Five Best Practices for School and Student Success

A number of societal factors in recent years have combined to create significant economic barriers for today’s students – soaring education costs, increased loan borrowing, and lower average starting salaries, to name a few. With more and more students plunging into a mine of student loan forbearance and delinquency in recent years, and without the salary to justify the cost of college – ascending student loan Cohort Default Rates (CDRs) pose a legitimate threat to the future of higher education.

Colleges that rely on Title IV student financial aid are faced with tightening budgets, increased competition for resources, and struggle with prioritizing repayment success. Unfortunately, these schools can lose their ability to disburse all Title IV aid if their three-year CDR is greater than 30 percent for three fiscal years in a row. Additionally, an institution can lose eligibility to disburse loans if its CDR is greater than 40 percent in a single year.

Given that many schools and students rely on Title IV aid as their primary educational funding source, losing the ability to disburse federal aid could mean the loss of jobs for faculty and staff and the destruction of educational opportunities for many students. This not a risk that US educational institutions can afford to ignore.

Thankfully, there are practical ways – and practical benefits – in working to minimize student loan defaults. Just as schools incur penalties for high CDRs, they can enjoy perks for low CDRs, too, such as the ability to make single disbursements, and to avoid holds on loans to first-time students. This can result in increased operational efficiencies, and cost savings.

Your school can reap the rewards of lower CDRs by following the Loan Science default prevention and management success tip guide. Begin by following these five steps to a lower CDR for your school:

Start with Your CDR Goal in Mind 

Create a plan for reducing your CDR by first determining the CDR your school would like to target. For instance, if your CDR is at 25 percent now, and your ultimate goal is 15 percent – a tradeoff will need to take place between your ideal number – and how much your school can actually invest to reach it.

Organize Your Servicing Data and Reporting

Organize your school’s data, so you can always accurately measure your CDR without having to wait until the government releases the information. Since the Department of Education uses the official CDR to determine your school’s eligibility for benefits – or determined sanctions – it’s imperative your school know how it is tracking toward the CDR goal. If you wait until the Department of Education sends out the draft rates, it will be too late.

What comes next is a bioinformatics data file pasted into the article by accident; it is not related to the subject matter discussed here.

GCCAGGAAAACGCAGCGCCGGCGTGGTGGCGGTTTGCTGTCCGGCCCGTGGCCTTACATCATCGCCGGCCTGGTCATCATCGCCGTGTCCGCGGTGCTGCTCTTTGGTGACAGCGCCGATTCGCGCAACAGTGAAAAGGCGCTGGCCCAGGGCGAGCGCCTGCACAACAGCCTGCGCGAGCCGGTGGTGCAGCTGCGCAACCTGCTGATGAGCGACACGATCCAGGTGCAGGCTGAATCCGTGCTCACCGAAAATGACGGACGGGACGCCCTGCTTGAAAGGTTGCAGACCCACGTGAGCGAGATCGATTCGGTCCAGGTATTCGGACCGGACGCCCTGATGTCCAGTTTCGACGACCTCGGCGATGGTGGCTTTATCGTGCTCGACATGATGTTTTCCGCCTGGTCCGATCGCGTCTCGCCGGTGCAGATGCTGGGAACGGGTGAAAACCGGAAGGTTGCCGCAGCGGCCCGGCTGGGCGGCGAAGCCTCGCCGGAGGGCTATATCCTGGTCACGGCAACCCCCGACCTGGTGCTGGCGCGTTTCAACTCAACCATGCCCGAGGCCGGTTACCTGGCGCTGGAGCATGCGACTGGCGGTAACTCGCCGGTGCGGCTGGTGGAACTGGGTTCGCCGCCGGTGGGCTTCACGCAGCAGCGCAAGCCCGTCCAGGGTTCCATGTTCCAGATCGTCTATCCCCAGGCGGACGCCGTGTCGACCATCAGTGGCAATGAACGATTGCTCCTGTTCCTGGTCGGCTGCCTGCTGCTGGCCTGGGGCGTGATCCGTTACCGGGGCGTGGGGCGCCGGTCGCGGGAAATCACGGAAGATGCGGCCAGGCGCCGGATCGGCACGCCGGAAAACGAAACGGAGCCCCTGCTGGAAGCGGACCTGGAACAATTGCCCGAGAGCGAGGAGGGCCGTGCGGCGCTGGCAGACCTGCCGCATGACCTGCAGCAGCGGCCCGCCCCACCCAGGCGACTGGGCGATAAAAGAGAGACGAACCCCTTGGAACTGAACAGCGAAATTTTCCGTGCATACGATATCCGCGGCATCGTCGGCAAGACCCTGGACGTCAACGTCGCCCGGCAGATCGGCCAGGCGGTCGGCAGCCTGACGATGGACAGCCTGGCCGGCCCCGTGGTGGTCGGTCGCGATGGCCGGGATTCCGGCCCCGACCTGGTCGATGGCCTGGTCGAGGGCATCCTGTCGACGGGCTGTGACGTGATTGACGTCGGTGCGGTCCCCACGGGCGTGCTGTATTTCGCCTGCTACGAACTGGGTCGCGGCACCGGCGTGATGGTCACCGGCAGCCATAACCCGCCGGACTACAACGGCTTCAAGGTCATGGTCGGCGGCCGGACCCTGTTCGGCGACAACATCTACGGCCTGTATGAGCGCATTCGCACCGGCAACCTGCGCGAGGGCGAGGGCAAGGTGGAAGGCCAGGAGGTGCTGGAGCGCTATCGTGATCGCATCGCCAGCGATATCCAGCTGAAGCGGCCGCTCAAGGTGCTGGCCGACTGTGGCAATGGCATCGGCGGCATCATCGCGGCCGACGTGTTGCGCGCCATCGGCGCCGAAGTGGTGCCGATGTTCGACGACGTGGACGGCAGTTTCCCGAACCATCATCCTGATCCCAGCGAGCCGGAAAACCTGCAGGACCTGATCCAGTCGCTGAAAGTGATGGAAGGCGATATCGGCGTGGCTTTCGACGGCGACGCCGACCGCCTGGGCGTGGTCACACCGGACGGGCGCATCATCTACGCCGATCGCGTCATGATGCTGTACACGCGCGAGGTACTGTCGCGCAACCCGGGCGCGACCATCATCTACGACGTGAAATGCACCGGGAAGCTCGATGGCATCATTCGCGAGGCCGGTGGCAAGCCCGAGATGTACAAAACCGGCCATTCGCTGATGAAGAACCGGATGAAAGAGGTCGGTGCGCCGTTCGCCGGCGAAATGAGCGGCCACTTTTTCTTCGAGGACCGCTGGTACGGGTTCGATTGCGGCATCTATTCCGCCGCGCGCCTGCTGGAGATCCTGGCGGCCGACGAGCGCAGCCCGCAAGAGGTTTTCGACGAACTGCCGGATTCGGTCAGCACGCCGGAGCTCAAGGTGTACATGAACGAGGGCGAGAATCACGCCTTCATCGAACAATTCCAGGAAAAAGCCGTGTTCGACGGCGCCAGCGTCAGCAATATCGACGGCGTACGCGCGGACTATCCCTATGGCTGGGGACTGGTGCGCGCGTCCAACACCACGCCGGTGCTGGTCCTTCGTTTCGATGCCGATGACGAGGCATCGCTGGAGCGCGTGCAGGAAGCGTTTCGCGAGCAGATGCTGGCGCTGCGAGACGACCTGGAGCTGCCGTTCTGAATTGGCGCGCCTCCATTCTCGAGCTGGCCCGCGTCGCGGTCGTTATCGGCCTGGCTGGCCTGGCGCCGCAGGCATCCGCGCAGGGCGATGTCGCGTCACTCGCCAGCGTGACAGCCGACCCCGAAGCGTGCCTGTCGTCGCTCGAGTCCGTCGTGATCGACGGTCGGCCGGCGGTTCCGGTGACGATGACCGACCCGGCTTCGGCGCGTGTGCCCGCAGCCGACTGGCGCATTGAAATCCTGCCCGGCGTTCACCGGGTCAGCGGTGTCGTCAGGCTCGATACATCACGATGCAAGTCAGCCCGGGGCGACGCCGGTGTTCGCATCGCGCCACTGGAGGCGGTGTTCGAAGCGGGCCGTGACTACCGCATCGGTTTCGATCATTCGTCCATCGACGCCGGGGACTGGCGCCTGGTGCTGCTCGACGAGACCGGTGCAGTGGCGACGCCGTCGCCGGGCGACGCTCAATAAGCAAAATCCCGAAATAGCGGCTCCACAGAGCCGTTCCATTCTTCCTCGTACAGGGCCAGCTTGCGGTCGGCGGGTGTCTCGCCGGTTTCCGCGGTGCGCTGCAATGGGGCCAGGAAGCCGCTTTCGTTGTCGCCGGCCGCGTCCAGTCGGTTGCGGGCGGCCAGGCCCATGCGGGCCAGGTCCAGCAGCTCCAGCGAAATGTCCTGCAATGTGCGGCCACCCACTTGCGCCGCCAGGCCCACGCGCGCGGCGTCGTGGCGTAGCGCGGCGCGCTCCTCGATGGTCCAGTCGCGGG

Harness the Power of Predictive Analytics 

Maximize the effectiveness of your budget dollars with the power of predictive analytics instead of relying on historical data. Most schools think that merely measuring by graduates and drop outs is predictive; but instead, it’s about using multiple data elements to determine which are most predictive. Predictive analytics, empower you to more precisely target outreach and, as a result, save money.

Consider a Champion/Challenger Outreach Strategy

By splitting the portfolio of your school’s borrowers in a cohort in half, and then assigning them to two default prevention vendors, you can determine critical performance criteria that measures performance for each vendor. The benefits of this approach include full insight into the performance of your selected vendors, and in turn, vendors who are directly competing work harder than when they have all of a school’s business.

This allows your school to possess the insight and justification to change vendors based on performance. If one is significantly outperforming the other, you can assign everything to the better vendor, or choose another vendor to compete.

Leverage Your Internal Resources Wisely

Historical perceptions about default prevention have caused some schools to decide to take default prevention management in house. The predominant rationale is that it puts the school in charge of their destiny. While this approach was relevant in the past, it’s no longer a valid tactic for success. Schools’ budgets are shrinking while performance expectations are rising – and companies that have established themselves in this industry are not like the ones that dominated the industry in the past. Instead, they’re more efficient – and get better results for their school customers. 

The advantages these companies have over schools include better data and analytics to help target outreach efforts, better reporting to measure performance, and call center tools, to name a few. Today’s schools simply cannot afford to invest in industry leading call center tools like predictive dialers, TCPA dialers, real-time analytics software, and advanced skip tracing tools. Leveraging your school’s internal resources – while outsourcing critical default prevention management – can help schools find solutions faster.

Is your school doing all that it can to lower your CDR or prevent higher CDR rates in the future? This first introductory default management article is part of Loan Science’s Default Management and Prevention series, designed to help your school dive deeply in to each of the five tips above. Stay tuned for the next post on Step 1: Starting with your CDR goal in mind.